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CIA Code Name: Alexa
Tonight's Feature Presentation

C.I.A. CODE NAME: ALEXA (1992)

Starring: Kathleen Kinmont, Lorenzo Lamas, OJ Simpson, Alex Cord, Pam Dixon

Written By: Ken Lamplugh, John Weidner Directed By: Joseph Merhi

The Short Version

See Lorenzo Lamas get completely upstaged by his wife!

These have to be the dumbest cops and agents on the planet.

Where the Hell was Alex Cord’s accent trying to come from?

Feel free to squirm a little when OJ Simpson makes certain jokes.

It’s bad, but it beats most cop shows on TV for cheap entertainment.


The Long Version

What Kind Of Cheese Is It?

NACHO CHEESE DORITOS.

Preferred snack of people everywhere who stay up after midnight to watch cheap movies.  No surprises here; you always know what the next bite will taste like.


Pairs Well With...

SCREWDRIVER.

How about some Vodka to go with your OJ?

“I suppose this is the part where you offer me a million dollars and complete immunity from prosecution, if I cooperate.  Right?”

“No. We’re gonna let you live.”


I swear that CIA Code Name: Alexa was on HBO at least once every two or three nights for at least that many years.  It was like Hootie and the Blowfish on the radio.  Even if you wanted to, you couldn’t get away from it.  Now, almost two decades later, odds are that you’ve never even heard of this movie if you aren’t already a fan of Lorenzo Lamas or Kathleen Kinmont.  (Or at the very least ever had a crush on either one.  Come to think of it, some of you may have never had to endure Hootie and the Blowfish, either.  Lucky you.)  So goes life in the Bar.

CIA Code Name: Alexa is strictly cheesy movie night material.  It’s a formula “agents have to thwart the bad guys who stole something important and local cops get in the way” type flick, with the added bonus that most everyone involved is some kind of idiot.  I’d say you can see every twist coming from a mile away, but I doubt even the most jaded viewer would expect the bad guys to find the CIA’s secret hideout by tracking someone’s license plate.  The characters are stereotypes, the acting is either one dimensional or completely over the top, and, to top it at all off…

…come on, folks.  It’s a Lorenzo Lamas flick.

I know the man has his fans, but frankly, I’ve never understood it.  In the pantheon of action movie stars, realistically, Lamas sits pretty close to the bottom, somewhere in the neighborhood of Michael Dudikoff.   (Possibly under his shoe.  He does beat out Kurt Thomas, though!)  One expects at least a stab at melodrama from a man who made his name starring in a soap opera (“Falcon Crest”), but Lamas is barely capable of changing his facial expression, and totally incapable of changing the tone of his voice.  I think maybe the stubble roots the muscles in place.  Could be wrong, though.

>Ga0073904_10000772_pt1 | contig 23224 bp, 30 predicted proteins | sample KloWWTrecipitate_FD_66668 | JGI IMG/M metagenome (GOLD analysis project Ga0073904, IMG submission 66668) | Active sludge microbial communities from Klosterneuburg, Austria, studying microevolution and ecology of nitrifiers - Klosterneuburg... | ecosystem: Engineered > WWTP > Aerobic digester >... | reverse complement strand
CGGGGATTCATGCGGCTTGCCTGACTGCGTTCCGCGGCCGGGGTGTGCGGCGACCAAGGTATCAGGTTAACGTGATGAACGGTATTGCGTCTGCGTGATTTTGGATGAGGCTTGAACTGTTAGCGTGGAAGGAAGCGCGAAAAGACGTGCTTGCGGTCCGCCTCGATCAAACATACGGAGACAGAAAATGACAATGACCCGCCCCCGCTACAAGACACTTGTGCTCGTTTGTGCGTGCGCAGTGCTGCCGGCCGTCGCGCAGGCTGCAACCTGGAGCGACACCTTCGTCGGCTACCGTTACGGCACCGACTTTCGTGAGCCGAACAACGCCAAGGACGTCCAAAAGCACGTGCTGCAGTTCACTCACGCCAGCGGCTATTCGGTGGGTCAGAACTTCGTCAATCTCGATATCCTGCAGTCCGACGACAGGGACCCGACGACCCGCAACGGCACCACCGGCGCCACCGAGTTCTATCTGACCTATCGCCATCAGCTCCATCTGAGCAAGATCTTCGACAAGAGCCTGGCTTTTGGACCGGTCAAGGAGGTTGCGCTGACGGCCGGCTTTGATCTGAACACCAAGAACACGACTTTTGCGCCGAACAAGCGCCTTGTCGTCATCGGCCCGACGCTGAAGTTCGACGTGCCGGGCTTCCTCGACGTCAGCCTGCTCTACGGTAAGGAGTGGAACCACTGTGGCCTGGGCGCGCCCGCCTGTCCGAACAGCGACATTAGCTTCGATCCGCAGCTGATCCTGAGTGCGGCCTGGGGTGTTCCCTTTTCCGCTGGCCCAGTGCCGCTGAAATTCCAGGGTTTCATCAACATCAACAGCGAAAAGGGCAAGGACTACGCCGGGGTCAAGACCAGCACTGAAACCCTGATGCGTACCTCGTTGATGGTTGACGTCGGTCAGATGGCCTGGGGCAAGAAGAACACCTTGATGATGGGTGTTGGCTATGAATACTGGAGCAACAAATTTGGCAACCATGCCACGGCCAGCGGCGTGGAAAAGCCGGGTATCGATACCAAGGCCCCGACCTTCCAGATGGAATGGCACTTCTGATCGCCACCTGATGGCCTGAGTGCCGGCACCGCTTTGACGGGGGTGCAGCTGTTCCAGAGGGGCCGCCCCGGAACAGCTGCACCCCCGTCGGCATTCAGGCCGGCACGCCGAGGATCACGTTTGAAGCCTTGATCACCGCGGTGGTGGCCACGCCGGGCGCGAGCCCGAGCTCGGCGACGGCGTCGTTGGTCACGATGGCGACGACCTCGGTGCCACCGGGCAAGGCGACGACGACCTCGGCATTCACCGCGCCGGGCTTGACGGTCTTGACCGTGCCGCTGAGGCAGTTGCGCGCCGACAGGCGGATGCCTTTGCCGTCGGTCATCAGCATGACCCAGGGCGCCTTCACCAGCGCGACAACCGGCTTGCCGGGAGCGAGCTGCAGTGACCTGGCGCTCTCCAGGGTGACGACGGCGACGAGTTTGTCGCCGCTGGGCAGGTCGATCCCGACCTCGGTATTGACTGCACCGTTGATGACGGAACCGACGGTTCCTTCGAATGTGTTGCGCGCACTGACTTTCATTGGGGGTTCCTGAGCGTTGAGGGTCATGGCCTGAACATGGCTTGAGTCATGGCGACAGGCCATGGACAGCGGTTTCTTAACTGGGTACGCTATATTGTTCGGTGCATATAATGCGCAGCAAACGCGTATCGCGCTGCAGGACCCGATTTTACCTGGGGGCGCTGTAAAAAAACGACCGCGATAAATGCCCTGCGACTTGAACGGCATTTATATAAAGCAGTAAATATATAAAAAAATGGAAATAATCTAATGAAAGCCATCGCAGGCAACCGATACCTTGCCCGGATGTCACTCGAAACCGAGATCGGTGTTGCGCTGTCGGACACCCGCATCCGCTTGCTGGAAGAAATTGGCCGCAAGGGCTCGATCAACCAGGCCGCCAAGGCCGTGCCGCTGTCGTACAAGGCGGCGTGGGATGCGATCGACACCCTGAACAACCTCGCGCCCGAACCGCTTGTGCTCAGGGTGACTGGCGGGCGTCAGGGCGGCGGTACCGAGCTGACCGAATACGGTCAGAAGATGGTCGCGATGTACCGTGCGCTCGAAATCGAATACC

He does, however, get married a lot, and he likes to do projects with whomever the current wife happens to be.  At this point, Kathleen Kinmont was on the declining slope of being Wife Number Three.  (As of this writing, he’s on Number Five.)  Hence, the genesis of this movie.  And frankly, those of us who decide to watch CIA Code Name: Alexa should be glad of this, because Kathleen Kinmont is far and away the best thing about this movie.  While Lamas is busy standing around practicing his self-hypnosis tape voice and forgetting to shave, his wife is on the screen kicking ass and completely upstaging her husband.

Her tone of voice also rarely changes and she always looks like she’s really, really nervous about something, but frankly, we do not care.  You go, Kathleen.

But anyway.  On with our story!  Here’s a slice of Act One for you.

Bad guys break into government building and take hostages.  Cops surround the place.  Lead Bad Guy steals something and swallows it.  CIA Agent Mark Grazer (ex soap opera guy Lorenzo Lamas) storms in and shoots the bad guys dead.

Funeral for Lead Bad Guy, whom the filmmakers really want you to know was black.  Preacher asks for a sign, gets four machine gun-toting Baddies in Black busting into his church.  Baddies wave a wand over the corpse, get a positive reading, and start to steal it.  One of them inexplicably shoots the Preacher, the altar, and a churchgoer.  He has the nerve to act surprised when cops show up.  Baddies drop the body and scatter.

A cop named Murphy – aren’t they all? – played by OJ Simpson (acquitted, then sentenced to 33 years for something else) is asleep in his car.  Upon waking, he makes a “yo mama” joke, then responds to the call about the Baddies.  Through sheer luck, he actually manages to arrest the female one. (Kathleen Kinmont, who’d work with Lorenzo again on “Renegade” even after their divorce.)  This doesn’t last long, as she does a very credible job of breaking out of police custody and is almost out the door when Grazer shows up, calls her by a name no one’s supposed to know (“Alexa”), saves the day, and says that the CIA will be taking custody of her in the morning.

Once she’s in custody, Alexa is offered the awesome opportunity to cooperate with the CIA in the matter of bringing down her boss, Victor (Alex Cord, best known for “Airwolf”), in exchange for being allowed to live.  When that doesn’t work, the offer is changed to cooperation vs. life without ever seeing her daughter again.  Such cuddly folks, the CIA.

Meanwhile, Murphy wants answers, and does his best to harass the CIA, because dedicated cops are supposed to do that sort of thing in movies.